The World Bank on Wednesday approved $300 million financing for improving transparency and efficiency of major cash transfer programmes in Bangladesh – benefitting about 5 million of the country's poorest and most vulnerable people.
With the finance, the World Bank's total commitment in the social protection sector stands at over $1.3 billion.
The credit provided by the International Development Association (IDA), the World Bank's concessional lending arm, is interest-free and repayable in 38 years, including a 6-year grace period and 0.75% service charge.
The Cash Transfer Modernization Project will help the Department of Social Services, under the Ministry of Social Welfare, modernize some of the country's largest cash transfer programmes taken targeting the poor elderly persons, widows, and people with disabilities, said a World Bank media release.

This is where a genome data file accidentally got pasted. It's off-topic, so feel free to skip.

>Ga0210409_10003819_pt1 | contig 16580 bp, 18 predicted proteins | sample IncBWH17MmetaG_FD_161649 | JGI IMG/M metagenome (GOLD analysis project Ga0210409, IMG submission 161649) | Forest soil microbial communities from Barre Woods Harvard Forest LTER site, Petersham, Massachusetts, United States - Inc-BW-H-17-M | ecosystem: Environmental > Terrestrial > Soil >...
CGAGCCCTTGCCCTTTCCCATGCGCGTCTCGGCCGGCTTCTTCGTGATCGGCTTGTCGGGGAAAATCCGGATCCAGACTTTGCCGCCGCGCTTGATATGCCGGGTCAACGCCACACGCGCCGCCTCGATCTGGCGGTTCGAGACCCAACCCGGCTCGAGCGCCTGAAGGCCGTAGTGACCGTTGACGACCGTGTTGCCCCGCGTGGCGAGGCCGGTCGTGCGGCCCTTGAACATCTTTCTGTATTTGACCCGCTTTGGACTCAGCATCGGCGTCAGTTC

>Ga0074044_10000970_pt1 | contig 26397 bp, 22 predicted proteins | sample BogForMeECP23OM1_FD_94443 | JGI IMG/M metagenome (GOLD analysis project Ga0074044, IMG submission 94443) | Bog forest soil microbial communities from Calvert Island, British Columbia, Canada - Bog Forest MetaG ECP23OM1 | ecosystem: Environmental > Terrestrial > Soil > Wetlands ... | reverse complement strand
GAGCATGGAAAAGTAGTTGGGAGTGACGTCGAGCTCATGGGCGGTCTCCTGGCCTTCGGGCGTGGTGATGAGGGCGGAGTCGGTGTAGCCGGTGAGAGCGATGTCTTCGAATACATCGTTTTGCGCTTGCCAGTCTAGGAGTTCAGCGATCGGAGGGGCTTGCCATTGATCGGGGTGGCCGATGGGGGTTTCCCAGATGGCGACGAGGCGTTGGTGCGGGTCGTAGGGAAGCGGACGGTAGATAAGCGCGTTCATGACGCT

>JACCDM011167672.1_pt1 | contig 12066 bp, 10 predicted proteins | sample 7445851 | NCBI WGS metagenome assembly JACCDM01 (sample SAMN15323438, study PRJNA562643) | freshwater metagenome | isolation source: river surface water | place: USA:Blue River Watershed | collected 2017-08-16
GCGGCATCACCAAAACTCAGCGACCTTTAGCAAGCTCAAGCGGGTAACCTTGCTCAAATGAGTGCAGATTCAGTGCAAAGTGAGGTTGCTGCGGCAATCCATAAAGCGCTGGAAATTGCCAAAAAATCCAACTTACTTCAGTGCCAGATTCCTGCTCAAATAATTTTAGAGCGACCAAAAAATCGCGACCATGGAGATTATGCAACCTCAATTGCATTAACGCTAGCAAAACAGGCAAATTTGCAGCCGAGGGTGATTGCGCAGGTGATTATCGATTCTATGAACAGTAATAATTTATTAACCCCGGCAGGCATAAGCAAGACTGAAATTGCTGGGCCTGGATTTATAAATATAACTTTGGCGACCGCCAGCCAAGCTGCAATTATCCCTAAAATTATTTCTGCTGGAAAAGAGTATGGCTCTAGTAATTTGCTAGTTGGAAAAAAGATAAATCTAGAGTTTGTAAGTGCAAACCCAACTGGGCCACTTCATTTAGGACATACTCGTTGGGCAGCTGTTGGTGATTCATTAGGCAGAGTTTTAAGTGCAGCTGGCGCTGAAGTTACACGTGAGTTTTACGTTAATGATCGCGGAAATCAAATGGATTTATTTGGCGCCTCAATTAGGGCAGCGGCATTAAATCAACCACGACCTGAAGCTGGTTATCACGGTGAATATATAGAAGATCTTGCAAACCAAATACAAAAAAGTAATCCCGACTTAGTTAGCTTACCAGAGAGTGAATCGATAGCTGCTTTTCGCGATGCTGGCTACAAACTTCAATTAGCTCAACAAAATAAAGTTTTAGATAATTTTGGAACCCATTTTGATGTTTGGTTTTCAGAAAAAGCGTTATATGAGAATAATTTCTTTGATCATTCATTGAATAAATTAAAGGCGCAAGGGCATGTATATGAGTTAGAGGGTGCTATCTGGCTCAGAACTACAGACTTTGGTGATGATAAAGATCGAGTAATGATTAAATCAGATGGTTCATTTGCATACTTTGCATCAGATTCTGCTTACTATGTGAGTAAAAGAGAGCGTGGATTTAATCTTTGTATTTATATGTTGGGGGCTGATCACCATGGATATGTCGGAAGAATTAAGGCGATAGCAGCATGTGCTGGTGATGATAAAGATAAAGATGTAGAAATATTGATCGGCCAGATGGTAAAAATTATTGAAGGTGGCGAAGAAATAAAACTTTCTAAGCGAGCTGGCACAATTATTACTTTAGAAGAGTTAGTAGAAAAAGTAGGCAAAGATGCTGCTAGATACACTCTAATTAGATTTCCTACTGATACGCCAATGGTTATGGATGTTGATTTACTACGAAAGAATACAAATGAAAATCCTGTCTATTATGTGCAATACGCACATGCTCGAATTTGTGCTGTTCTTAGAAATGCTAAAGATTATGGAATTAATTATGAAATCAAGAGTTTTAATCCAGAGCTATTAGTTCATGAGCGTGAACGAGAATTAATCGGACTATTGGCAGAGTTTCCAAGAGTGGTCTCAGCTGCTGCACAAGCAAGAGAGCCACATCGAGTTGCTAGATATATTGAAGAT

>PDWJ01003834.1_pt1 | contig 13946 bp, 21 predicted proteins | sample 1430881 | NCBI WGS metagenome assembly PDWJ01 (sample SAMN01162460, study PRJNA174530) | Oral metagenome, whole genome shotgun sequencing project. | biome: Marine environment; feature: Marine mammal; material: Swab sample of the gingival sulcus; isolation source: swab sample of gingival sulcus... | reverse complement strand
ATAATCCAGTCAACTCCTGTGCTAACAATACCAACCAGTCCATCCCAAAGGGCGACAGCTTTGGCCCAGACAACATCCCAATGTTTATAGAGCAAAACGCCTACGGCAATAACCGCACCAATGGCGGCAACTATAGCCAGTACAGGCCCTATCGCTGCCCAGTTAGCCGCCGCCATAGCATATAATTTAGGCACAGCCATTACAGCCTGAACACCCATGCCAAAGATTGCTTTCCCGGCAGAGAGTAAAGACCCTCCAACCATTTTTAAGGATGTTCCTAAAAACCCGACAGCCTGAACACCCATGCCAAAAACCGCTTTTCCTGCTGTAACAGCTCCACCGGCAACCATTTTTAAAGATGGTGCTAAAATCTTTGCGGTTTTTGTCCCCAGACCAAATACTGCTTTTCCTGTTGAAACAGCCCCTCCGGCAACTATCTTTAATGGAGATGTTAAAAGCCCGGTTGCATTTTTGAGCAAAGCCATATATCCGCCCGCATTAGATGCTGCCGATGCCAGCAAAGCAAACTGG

The project aims to shift the operating processes of these programmes from a manual and paper-based system to an automated, integrated, and electronically managed system.
"Bangladesh has cut the number of people living in extreme poverty by half. This is a remarkable achievement. Yet, [there are] many people [who] remain poor and vulnerable," said Qimiao Fan, World Bank country director for Bangladesh, Bhutan, and Nepal.
"The World Bank is helping the government modernize its safety net programmes by improving pro-poor targeting, streamlining administrative systems, and addressing programme fragmentations. This will help reach people in need, and use public resources more effectively." added Qimiao Fan.
With a view to identifying potential recipients of cash transfers, it will integrate the department's management information system with the Bangladesh Bureau of Statistics' National Household Database, added the release.
For more secure and accessible payments to beneficiaries, the system will be linked to payment service providers. Using existing digital systems, it will further develop an integrated social protection service delivery system in the country. The project will also help build human resource capacity and improve citizen engagement.